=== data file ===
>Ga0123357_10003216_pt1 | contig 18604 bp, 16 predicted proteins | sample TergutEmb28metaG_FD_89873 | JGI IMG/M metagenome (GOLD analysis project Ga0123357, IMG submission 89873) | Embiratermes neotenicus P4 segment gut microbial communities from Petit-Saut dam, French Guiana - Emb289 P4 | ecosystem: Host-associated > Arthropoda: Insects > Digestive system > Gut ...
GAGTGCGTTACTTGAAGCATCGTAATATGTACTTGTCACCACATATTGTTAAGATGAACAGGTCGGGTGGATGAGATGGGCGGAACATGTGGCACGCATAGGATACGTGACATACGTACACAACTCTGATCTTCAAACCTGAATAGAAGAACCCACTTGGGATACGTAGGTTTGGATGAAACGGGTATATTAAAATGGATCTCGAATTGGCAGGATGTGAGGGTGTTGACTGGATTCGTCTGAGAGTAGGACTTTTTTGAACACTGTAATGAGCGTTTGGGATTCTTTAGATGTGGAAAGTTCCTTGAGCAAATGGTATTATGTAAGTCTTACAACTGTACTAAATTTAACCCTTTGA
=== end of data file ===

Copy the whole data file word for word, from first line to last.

>Ga0123357_10003216_pt1 | contig 18604 bp, 16 predicted proteins | sample TergutEmb28metaG_FD_89873 | JGI IMG/M metagenome (GOLD analysis project Ga0123357, IMG submission 89873) | Embiratermes neotenicus P4 segment gut microbial communities from Petit-Saut dam, French Guiana - Emb289 P4 | ecosystem: Host-associated > Arthropoda: Insects > Digestive system > Gut ...
GAGTGCGTTACTTGAAGCATCGTAATATGTACTTGTCACCACATATTGTTAAGATGAACAGGTCGGGTGGATGAGATGGGCGGAACATGTGGCACGCATAGGATACGTGACATACGTACACAACTCTGATCTTCAAACCTGAATAGAAGAACCCACTTGGGATACGTAGGTTTGGATGAAACGGGTATATTAAAATGGATCTCGAATTGGCAGGATGTGAGGGTGTTGACTGGATTCGTCTGAGAGTAGGACTTTTTTGAACACTGTAATGAGCGTTTGGGATTCTTTAGATGTGGAAAGTTCCTTGAGCAAATGGTATTATGTAAGTCTTACAACTGTACTAAATTTAACCCTTTGA